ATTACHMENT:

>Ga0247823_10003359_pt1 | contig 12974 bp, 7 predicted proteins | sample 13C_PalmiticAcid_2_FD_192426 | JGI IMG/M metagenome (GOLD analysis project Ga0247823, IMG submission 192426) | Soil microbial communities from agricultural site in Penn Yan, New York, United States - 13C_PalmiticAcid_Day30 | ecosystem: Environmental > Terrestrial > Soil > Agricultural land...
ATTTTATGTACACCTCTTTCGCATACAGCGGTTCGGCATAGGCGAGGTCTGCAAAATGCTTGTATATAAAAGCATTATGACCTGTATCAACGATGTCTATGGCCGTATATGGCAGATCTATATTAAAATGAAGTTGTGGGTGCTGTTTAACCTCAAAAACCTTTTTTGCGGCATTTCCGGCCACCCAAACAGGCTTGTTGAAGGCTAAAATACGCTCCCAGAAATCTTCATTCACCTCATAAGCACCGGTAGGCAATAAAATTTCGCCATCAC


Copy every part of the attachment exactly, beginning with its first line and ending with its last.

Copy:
>Ga0247823_10003359_pt1 | contig 12974 bp, 7 predicted proteins | sample 13C_PalmiticAcid_2_FD_192426 | JGI IMG/M metagenome (GOLD analysis project Ga0247823, IMG submission 192426) | Soil microbial communities from agricultural site in Penn Yan, New York, United States - 13C_PalmiticAcid_Day30 | ecosystem: Environmental > Terrestrial > Soil > Agricultural land...
ATTTTATGTACACCTCTTTCGCATACAGCGGTTCGGCATAGGCGAGGTCTGCAAAATGCTTGTATATAAAAGCATTATGACCTGTATCAACGATGTCTATGGCCGTATATGGCAGATCTATATTAAAATGAAGTTGTGGGTGCTGTTTAACCTCAAAAACCTTTTTTGCGGCATTTCCGGCCACCCAAACAGGCTTGTTGAAGGCTAAAATACGCTCCCAGAAATCTTCATTCACCTCATAAGCACCGGTAGGCAATAAAATTTCGCCATCAC